26. Pragmatic organization (Free speech): virtually normal conversational skills (e.g., turn-taking, topic distribution, topic continuity, conversational feedbacks and repairs); correctly formulated illocutionary speech acts; correct use of polite forms and indirect requests for action, information, and confirmation.
  27. Discursive organization (Free speech): discursive organisation (either narrative or descriptive) globally correct; occasional problems with textual cohesion; conjonctive forms such as and, then, but, although, thus, etc., tending to be used more as Ioose connectors than genuine markers of logical and/or informational dependencies between utterances, phrases, or sentences.
  28. Written language expression (Free written texts; Dictation): limited and deviant in several respects (e.g., ponctuation marking, conventional orthography, narrative macrostructures, morphological inflections).
  29. Reading and comprehension of written language (Logatomes and conventional words of Borel- Maisonny; School texts; Written Language Comprehension Task from the Epreuve pour l'Examen du Langage of Chevrie-Müller) reading ability is well established although F. is very slow (which contrasts with her fully speed-appropriate oral verbal ability); written language comprehension is at third-grade level, but demontrates lexical and conceptual limitations.
  30. Metalinguistic abilities
    A. Phonological awareness (10 subtests orally presented: selecting or producing rhymes, isolating initial or final phonemes in target words, fusing phonemes into words, spelling words, etc.): F. is able to segment common French words into syllabes (but very slowly and at time with some degree of overlapping between neighboring syllabes). She cannot regularly identify separate phonemes in words.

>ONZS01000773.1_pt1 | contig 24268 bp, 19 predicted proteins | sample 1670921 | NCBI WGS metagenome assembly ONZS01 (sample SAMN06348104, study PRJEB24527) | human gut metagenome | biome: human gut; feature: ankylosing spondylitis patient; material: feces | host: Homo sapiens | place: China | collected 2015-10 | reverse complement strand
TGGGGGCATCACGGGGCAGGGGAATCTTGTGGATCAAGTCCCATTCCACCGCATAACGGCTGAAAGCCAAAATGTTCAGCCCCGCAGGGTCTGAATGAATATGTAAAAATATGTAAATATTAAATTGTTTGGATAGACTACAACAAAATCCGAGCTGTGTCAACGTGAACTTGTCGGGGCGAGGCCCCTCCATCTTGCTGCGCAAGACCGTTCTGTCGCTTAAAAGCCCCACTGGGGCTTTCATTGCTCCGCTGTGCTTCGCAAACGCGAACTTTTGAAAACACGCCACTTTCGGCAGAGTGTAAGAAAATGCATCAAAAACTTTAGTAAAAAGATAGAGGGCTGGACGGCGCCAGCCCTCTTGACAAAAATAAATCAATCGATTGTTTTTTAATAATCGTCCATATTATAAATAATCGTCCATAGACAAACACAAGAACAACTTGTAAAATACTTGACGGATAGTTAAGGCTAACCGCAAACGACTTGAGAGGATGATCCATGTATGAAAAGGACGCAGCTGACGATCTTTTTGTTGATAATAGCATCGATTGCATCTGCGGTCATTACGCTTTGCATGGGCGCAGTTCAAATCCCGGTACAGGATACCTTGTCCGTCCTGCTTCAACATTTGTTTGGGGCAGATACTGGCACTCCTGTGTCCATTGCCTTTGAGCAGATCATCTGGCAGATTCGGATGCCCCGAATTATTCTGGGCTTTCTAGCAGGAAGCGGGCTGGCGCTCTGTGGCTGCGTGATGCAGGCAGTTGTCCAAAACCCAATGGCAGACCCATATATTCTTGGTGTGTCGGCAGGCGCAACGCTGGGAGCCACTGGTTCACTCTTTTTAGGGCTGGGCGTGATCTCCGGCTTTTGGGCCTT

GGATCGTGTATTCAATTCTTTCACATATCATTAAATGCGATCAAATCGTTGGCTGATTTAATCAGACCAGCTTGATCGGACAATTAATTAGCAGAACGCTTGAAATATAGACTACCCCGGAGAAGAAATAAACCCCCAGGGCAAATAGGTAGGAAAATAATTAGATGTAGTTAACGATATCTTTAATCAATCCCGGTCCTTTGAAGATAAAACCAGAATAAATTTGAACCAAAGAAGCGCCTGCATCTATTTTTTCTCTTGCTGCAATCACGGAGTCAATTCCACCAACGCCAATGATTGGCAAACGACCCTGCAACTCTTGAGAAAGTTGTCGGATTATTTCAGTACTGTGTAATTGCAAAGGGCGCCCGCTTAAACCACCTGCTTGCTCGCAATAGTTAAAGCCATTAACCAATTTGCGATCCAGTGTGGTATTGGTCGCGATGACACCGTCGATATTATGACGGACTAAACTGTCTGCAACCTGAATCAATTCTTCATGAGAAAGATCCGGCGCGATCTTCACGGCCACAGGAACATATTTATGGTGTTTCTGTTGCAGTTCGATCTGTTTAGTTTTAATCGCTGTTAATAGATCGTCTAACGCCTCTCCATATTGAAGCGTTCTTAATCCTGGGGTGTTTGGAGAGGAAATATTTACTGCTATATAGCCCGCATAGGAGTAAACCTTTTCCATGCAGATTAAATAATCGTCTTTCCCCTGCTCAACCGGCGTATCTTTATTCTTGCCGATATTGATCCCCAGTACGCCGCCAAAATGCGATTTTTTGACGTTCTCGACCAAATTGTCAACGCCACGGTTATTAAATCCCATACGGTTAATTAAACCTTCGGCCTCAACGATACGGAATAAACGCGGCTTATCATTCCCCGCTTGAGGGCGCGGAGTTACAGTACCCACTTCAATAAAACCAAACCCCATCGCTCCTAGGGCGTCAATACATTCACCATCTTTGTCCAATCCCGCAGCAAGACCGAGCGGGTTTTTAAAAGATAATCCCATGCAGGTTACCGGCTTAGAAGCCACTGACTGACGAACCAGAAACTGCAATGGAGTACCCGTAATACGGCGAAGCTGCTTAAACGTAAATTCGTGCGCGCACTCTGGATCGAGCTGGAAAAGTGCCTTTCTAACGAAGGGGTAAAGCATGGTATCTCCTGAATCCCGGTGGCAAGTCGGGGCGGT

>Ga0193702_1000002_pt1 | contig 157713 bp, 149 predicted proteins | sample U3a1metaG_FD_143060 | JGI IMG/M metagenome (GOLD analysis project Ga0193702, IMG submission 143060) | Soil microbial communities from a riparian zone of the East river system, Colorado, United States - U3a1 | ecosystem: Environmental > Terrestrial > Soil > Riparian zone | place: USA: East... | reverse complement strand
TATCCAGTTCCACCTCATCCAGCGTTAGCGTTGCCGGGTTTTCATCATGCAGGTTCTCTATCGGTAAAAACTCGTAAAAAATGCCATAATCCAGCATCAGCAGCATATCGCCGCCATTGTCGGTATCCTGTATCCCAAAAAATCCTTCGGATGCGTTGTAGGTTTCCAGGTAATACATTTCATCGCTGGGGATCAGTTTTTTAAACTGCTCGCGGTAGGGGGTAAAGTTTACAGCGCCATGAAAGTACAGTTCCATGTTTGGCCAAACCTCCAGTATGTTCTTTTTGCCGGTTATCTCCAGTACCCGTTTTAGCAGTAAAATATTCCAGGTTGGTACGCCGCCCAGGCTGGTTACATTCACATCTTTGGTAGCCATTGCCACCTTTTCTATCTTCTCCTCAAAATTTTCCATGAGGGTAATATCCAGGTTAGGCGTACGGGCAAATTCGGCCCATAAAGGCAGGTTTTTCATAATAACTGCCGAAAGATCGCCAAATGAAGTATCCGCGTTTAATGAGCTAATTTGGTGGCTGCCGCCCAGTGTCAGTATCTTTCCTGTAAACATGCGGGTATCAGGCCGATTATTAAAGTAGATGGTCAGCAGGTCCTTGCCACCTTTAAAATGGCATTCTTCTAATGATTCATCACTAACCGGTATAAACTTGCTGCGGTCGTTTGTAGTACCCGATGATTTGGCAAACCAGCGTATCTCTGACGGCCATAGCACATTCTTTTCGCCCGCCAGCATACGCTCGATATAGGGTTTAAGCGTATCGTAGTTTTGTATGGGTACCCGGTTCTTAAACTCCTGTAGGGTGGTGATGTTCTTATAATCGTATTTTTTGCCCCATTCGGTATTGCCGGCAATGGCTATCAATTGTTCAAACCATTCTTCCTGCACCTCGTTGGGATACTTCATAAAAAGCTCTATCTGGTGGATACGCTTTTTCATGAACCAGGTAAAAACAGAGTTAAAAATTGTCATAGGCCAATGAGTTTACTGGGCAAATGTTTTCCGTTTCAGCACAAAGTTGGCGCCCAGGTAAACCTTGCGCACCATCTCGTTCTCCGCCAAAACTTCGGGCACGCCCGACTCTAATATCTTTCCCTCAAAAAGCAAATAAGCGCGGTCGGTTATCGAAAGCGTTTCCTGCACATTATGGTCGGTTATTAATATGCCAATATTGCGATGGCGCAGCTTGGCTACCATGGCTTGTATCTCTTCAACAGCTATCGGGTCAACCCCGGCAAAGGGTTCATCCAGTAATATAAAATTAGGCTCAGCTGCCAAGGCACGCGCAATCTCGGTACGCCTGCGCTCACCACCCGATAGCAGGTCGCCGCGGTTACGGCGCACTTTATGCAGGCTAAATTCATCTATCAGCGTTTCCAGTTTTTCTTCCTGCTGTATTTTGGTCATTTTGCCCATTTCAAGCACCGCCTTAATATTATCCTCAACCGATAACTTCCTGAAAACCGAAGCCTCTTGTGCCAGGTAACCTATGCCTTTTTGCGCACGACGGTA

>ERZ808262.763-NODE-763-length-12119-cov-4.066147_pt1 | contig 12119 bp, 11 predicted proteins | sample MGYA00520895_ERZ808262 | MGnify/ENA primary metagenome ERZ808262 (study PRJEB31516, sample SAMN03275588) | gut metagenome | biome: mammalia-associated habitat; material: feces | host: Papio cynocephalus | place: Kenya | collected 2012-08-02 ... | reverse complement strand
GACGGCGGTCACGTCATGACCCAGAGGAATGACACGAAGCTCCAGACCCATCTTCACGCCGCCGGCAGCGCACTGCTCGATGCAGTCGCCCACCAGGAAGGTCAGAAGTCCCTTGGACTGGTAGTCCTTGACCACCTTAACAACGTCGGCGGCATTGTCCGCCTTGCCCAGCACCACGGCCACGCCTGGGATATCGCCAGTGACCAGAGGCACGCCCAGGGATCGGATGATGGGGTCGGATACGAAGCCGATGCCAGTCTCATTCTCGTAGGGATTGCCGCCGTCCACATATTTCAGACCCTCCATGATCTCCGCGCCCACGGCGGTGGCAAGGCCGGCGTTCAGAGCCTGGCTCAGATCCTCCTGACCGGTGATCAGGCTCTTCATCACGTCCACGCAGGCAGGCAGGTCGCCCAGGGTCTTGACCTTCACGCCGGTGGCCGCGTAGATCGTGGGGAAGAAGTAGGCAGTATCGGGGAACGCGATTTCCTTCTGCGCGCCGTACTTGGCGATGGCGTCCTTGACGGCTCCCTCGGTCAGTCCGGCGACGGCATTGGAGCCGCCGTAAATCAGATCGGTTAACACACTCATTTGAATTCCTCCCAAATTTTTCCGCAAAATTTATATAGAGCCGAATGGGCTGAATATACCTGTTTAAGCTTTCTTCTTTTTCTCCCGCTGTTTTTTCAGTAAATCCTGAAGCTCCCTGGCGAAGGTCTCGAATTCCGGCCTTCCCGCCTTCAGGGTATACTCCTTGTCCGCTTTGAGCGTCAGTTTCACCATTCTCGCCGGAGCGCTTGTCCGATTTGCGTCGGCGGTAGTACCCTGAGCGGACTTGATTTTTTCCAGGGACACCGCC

B. Sentence judgement and repair (for grammaticality and semantic acceptability): F. is able to detect and correct word order errors appearing in grammatically incorrect but semantically appropriate sentences. She is also able to detect and mend grammatically correct but semantically abnormal sentences. However, she did not detect inflectional morphological mistakes.
    C. Grammatical analysis (Active declarative affirmative sentences presented in written form): F. can often identify main verbs (actional as well as nonactional) and grammatical subjects, direct objects, indirect objects, time circumstancial elements, and locative circumstancial elements (in asking the school-type questions: qui - who, quoi - what, à qui - to whom, à quoi - to what, quand - when or où - where). She could perform the above analysis on monopropositional sentences only and, in some cases, on main clauses pertaining to complex sentences but leaving subordinate clauses unanalysed.
  31. Cerebral hemispheric specialization
    A. Dichotic listening (Directed attention procedure): REA (right-ear advantage) or LEA (left-ear advantage) calculated from the following formula computed for each ear:
    Dichotic-listening score = (30-E1)* 100/30
    Where 30 is the number of syllabes presented to each ear and E1 the number of intrusion errors.
    F.'s REA = 63%, suggesting LHD (left-hemisphere dominance) for speech reception.